This combined with the rules about Independent Teams and HQ Teams being treated as valid targets provided they are within 6" of the Team being shot at practically means you can either protect your soft guys with heavy HQ tanks or add extra bodies to platoons by joining the observers and/or Mech HQ armored transports to any other unit and absorbing high AT hits. I imagine that this rule will be often used to keep the FIST in play for as long as possible.

Also, shooting at aircraft has its separate flavor. First of all, you can shoot at Aircraft either in the enemy turn (with reduced RoF) or in your own turn (at full RoF). On top of this, not everybody can shoot at Aircraft Units - there is a list of weapons/Units that are able to conduct AA fire. For Helicopters, this list seems rather long while for Strike Aircraft it is severly reduced, making them one of the most survivable Units in Team Yankee. What I am not so happy about is that Helicopters, in my opinion, will be of limited importance in this game as there is a whole lot of weapons that can hurt them and bring them down before they can do any real damage :(

Artillery (including Laser-Guided Ammo)

Artillery still has the templates, still hits the top armor, still rolls to range in and to hit. There are differences though. First big difference is that finally, you will not be bound to target an enemy Team. This is huge and combined with the new command distances makes me think that the guns will be covering more Teams per salvo. It is also much easier to range in. All you need is a flat skill check which can be modified by +1 if your spotting guy is the observer. What is more, you can utilize your Commander and join the shooting battery to substitute their skill rating with his. For US this can even mean a 2+ to range in! The heap of buffs would however not be complete without a single, but meaningful nerf :) Once you ranged in you still need to hit the teams under the template. Normally, you need roll their 'is hit on' number but this one also has modifiers. For instance, a gone to ground Team out of LoS of the shooting battery gets -2 to the roll (-1 for each of: gtg and out of LoS). The result of these modifiers is that it will be extremely difficult to hit and kill dug in infantry with artillery. If you are targetting gone to ground US infantry that is out of the battery's LoS , you end up hitting on a 6+. On top of this, the infantry get their regular save (3+) and you need to roll for your firepower (2-4+). On average then, you will be killing 1 Team for every 20 that you can get under your template. Not so good, huh?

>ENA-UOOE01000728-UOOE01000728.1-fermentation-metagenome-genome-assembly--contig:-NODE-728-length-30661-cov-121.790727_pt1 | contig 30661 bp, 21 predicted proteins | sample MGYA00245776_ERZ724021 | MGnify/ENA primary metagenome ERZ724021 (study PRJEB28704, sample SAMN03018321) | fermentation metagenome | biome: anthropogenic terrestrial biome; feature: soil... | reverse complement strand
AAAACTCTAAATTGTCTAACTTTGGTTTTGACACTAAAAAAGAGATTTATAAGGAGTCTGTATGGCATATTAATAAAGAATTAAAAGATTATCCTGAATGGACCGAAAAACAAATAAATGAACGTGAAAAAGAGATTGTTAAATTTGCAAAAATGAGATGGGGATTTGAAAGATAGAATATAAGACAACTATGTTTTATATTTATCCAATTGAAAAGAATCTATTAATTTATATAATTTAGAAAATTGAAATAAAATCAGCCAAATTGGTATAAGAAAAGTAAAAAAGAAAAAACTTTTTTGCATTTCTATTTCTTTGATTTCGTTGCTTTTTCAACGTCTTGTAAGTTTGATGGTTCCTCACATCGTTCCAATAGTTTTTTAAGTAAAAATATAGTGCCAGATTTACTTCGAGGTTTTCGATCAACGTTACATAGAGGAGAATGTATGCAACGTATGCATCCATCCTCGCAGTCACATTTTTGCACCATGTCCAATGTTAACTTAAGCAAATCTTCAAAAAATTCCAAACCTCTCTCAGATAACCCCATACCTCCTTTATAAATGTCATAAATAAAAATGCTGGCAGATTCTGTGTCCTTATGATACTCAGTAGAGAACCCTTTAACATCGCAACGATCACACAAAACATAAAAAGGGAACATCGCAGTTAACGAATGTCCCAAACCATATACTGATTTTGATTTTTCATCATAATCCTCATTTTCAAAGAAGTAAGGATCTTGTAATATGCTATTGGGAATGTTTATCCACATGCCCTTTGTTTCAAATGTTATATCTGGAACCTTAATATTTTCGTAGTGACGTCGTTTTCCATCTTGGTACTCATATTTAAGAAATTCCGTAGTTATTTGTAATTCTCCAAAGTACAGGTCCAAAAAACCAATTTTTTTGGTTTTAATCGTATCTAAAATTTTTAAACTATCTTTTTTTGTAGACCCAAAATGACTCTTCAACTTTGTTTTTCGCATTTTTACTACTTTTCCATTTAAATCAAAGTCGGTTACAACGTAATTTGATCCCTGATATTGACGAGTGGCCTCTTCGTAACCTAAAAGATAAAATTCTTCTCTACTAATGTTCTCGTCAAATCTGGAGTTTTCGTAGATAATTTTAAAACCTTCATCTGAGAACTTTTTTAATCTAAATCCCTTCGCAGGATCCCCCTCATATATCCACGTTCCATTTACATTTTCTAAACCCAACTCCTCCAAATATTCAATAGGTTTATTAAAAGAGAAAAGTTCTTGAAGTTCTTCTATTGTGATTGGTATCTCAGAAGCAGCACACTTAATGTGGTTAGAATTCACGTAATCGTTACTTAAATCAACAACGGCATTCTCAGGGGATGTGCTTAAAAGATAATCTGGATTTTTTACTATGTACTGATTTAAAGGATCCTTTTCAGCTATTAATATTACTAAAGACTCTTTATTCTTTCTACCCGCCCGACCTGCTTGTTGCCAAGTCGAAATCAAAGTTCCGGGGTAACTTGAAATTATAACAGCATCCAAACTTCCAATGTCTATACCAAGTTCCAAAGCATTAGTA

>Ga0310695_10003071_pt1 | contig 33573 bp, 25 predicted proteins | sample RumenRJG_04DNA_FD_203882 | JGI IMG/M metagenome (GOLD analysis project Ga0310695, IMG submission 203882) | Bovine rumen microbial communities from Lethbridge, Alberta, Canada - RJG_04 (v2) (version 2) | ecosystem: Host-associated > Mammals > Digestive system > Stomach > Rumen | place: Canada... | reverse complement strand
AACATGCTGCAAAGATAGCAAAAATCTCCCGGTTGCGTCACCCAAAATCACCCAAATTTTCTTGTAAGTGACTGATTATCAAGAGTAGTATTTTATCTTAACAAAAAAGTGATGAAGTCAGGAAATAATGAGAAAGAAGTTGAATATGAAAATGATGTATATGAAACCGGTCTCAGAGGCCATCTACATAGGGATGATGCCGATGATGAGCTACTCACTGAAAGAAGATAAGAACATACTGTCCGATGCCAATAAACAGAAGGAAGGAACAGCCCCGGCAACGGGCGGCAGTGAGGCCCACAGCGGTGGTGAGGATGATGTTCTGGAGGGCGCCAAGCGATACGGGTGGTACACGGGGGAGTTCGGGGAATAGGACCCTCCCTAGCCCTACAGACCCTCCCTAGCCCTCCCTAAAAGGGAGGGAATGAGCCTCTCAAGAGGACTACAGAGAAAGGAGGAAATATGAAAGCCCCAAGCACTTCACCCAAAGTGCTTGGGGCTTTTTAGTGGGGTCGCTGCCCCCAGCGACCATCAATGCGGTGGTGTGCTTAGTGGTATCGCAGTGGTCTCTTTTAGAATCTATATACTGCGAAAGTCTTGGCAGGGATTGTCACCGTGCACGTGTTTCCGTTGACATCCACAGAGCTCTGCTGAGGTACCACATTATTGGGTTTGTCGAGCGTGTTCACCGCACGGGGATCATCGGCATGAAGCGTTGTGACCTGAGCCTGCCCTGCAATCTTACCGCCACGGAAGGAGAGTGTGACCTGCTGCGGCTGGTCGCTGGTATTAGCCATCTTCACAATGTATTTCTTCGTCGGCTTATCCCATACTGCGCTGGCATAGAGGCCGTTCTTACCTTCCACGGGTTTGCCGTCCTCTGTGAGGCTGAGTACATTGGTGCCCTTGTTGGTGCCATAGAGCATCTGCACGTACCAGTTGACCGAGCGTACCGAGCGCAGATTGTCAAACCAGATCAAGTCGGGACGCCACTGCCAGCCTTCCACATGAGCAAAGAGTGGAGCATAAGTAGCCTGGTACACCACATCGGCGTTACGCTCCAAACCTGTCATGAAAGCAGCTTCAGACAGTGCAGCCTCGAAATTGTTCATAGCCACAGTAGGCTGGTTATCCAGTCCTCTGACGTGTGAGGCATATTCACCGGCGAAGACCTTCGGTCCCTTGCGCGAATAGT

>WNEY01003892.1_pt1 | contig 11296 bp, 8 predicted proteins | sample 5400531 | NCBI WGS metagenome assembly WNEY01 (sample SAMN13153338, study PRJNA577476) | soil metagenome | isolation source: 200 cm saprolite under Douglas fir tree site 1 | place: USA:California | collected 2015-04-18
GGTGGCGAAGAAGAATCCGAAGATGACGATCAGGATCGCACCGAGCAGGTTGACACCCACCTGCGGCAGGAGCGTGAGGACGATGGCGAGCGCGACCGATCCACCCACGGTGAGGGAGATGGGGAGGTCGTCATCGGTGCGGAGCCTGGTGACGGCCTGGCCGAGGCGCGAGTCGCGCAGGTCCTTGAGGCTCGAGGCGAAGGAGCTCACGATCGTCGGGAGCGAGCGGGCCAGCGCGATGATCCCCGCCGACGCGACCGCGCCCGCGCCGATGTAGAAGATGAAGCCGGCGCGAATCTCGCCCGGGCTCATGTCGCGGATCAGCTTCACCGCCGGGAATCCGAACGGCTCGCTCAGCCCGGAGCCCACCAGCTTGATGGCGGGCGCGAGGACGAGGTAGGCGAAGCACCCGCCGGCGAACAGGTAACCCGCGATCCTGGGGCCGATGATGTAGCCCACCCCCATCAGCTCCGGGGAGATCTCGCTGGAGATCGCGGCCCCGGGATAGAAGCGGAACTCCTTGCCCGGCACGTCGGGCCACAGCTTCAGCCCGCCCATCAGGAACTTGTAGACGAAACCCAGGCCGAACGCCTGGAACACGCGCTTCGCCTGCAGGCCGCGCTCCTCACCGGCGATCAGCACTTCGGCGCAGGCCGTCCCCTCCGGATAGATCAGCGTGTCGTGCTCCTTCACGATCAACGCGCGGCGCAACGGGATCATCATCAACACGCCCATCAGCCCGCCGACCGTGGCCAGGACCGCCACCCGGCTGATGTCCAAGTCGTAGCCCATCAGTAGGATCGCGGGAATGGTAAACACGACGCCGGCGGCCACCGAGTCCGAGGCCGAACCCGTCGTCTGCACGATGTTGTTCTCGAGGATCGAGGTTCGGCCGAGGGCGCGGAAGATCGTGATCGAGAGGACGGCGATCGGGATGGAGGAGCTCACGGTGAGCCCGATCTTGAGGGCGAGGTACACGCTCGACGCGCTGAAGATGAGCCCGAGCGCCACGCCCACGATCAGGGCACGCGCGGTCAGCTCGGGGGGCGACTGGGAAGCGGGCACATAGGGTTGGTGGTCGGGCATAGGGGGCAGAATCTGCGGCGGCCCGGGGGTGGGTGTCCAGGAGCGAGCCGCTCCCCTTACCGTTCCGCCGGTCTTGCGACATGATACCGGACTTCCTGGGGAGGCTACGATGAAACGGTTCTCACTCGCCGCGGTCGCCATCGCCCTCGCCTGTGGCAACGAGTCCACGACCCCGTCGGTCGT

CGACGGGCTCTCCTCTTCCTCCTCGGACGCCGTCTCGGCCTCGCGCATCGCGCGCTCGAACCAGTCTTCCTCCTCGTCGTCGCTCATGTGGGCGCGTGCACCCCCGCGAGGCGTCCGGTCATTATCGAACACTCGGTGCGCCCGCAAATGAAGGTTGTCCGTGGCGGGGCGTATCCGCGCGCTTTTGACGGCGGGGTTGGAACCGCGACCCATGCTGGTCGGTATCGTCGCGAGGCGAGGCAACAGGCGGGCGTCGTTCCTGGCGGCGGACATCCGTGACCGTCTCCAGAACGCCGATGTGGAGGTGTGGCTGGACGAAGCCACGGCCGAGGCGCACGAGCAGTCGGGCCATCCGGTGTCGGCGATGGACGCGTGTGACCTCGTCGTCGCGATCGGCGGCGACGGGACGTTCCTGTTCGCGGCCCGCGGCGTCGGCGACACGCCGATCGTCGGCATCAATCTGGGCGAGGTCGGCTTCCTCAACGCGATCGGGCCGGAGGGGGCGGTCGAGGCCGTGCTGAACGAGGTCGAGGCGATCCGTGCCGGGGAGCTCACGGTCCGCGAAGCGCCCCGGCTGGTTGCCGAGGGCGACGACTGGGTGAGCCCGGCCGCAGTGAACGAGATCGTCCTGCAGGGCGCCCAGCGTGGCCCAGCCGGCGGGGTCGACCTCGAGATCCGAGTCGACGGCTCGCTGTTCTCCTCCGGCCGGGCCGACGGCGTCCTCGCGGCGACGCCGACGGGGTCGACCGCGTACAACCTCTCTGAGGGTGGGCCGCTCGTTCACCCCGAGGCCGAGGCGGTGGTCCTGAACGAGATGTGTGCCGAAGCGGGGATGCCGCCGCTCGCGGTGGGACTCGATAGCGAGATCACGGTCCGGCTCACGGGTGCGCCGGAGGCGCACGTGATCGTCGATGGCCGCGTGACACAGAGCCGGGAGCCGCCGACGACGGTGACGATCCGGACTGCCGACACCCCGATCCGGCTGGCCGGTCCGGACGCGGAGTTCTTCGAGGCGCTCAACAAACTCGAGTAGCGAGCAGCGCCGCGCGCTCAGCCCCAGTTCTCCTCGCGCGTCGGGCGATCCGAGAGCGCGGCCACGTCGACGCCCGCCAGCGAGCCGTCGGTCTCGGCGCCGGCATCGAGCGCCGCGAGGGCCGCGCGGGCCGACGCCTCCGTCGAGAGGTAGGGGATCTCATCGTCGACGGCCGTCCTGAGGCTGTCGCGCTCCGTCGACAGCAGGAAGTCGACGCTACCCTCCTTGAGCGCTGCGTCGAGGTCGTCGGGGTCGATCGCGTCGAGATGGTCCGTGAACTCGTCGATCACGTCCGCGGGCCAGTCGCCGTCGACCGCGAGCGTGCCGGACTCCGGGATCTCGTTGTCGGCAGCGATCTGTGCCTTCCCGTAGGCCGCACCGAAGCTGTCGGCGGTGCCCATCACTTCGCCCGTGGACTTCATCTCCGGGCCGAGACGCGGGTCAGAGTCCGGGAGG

At least, there are no more artillery bombardment restrictions when shooting from behind terrain. You can easily position your battery right in the middle of a patch of woods and deliver salvos without being seen by anything else than Aircraft Units.

Smoke bombardment is a bit better than what FoW players are used to (it comes in a line and obstructs LoS if more 6" from the target Team) but has been changed to one use only per battery. Overall I think this is a good change that makes it one of the vital resources in the game that needs to be used wisely.